Atypical Myopathy: 100+ Cases Diagnosed Worldwide in 2011

More than 100 horses worldwide were diagnosed with atypical myopathy in 2011, according to an alert from the European-based website

"At the date of the Dec. 23, 2011, 116 clinical cases compatible with the diagnosis of atypical myopathy have been communicated to Liège University (in Belgium, the location of a great deal of atypical myopathy research) and to the RESPE (Réseau d'Epidémio-Surveillance en Pathologie Equine, or the Epidemiological Surveillance Network for Equine Diseases)," the alert reads.

The cases were reported in the following nations:

  • France--34 cases;
  • Great Britain--34 cases;
  • Germany--19 cases;
  • Belgium--16 cases);
  • Switzerland--6 cases;
  • Austria--3 cases
  • United States--3 cases; and
  • Canada--1 case.

Atypical myopathy, a seasonal, pasture-associated muscle disorder of unknown etiology (cause), presents a particular challenge to veterinarians. The disease is characterized by a generalized complete degeneration of muscle fibers, which leads to sudden death due to the collapse of the cardiorespiratory system in more than 90% of cases. The economic impact is often devastating.

Affected horses can either die peracutely (acutely) or show profuse sweating, muscle fasciculation (twitching), weakness, pigmenturia (urine discoloration), reluctance to move, recumbency (inability to stand), difficulty breathing, and death after 12-72 hours. Since the etiology is unknown, no effective prophylaxis (preventive treatment) exists and affected horses can only be treated symptomatically.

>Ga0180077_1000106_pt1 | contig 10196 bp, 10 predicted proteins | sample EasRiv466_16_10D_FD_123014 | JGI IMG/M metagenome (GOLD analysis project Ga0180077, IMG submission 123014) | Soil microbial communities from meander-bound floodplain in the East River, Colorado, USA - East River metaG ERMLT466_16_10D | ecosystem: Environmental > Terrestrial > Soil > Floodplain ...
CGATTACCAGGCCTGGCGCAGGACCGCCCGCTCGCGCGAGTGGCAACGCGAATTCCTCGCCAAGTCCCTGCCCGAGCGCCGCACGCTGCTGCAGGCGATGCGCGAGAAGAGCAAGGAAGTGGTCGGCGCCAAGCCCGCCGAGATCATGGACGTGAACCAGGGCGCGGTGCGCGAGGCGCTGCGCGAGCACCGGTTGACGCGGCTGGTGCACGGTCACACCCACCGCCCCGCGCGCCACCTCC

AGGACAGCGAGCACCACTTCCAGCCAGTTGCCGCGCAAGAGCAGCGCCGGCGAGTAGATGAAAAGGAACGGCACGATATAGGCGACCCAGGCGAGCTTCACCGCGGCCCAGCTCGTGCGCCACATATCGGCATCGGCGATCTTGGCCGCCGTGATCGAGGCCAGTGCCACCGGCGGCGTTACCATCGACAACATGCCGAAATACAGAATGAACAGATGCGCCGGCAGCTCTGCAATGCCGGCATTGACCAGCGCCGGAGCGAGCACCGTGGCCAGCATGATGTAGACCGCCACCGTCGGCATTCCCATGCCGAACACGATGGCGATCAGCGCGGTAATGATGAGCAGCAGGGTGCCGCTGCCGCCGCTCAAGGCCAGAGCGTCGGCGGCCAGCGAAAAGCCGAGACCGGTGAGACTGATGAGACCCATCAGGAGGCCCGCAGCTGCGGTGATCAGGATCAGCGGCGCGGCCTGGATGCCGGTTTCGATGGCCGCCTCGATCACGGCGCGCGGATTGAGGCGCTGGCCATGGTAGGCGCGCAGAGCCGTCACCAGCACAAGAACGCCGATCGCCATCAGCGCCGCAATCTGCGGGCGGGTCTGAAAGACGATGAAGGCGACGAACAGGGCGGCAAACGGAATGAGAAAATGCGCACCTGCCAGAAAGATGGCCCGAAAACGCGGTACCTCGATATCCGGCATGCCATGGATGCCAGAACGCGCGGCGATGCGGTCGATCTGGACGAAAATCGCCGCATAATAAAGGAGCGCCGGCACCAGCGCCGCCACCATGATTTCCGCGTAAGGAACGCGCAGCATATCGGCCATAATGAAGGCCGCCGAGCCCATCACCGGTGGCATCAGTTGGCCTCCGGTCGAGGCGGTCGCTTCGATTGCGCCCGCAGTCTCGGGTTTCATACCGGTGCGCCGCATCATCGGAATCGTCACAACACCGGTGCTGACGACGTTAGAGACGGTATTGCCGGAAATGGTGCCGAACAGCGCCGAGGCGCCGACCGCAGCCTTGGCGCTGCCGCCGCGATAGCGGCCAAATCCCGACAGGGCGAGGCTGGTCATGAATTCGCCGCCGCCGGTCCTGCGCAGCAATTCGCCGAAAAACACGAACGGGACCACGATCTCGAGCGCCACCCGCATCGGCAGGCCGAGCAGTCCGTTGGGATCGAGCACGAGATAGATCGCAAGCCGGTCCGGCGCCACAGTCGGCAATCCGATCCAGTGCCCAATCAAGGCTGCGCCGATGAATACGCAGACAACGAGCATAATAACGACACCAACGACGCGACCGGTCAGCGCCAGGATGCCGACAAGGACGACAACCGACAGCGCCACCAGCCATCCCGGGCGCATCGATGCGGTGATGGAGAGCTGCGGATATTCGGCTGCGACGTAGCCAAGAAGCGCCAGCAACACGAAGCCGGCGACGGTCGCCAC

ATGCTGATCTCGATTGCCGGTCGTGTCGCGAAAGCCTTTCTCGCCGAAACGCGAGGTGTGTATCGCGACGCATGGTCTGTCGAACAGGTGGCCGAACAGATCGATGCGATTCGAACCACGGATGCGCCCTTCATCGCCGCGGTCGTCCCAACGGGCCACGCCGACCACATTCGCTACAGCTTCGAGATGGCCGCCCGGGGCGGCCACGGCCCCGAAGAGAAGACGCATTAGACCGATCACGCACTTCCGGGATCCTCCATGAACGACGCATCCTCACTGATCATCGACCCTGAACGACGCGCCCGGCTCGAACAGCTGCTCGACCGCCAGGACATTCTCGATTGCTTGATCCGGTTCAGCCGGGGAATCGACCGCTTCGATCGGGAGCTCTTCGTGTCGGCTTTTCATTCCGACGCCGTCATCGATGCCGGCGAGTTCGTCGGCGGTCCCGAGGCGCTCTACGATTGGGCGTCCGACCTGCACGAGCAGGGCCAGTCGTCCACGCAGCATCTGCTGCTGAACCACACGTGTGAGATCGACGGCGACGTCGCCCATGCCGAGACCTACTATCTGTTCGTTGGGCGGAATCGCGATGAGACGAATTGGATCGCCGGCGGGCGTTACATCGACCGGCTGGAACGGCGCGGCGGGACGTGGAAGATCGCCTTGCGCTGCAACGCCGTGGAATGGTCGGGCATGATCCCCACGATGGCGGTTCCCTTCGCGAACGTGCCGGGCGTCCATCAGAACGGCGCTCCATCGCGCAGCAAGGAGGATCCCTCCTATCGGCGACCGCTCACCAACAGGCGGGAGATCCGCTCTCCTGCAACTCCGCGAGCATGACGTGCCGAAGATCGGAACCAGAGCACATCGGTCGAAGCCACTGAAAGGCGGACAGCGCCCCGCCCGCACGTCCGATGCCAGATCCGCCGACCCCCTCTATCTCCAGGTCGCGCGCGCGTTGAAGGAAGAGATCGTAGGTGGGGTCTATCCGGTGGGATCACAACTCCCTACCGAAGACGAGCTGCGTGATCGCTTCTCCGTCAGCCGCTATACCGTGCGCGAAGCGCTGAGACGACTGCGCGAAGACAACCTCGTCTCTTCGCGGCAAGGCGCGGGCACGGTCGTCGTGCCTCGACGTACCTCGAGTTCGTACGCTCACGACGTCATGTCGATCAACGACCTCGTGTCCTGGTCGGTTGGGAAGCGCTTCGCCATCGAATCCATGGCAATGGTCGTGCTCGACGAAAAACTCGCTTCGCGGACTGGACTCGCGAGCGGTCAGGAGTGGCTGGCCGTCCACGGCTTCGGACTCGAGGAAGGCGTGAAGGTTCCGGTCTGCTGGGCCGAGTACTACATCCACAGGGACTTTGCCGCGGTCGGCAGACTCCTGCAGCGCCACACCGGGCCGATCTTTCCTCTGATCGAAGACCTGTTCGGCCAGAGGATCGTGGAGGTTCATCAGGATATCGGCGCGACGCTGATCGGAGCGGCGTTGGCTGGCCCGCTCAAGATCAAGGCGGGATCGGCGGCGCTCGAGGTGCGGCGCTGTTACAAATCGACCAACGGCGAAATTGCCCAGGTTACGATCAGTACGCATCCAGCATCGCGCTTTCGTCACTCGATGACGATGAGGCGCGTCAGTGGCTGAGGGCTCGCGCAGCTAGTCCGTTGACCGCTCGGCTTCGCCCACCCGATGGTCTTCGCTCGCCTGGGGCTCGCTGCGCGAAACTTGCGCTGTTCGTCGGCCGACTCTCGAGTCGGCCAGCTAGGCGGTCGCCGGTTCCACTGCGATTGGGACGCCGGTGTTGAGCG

About the Author

Erica Larson, News Editor

Erica Larson, news editor, holds a degree in journalism with an external specialty in equine science from Michigan State University in East Lansing. A Massachusetts native, she grew up in the saddle and has dabbled in a variety of disciplines including foxhunting, saddle seat, and mounted games. Currently, Erica competes in eventing with her OTTB, Dorado.

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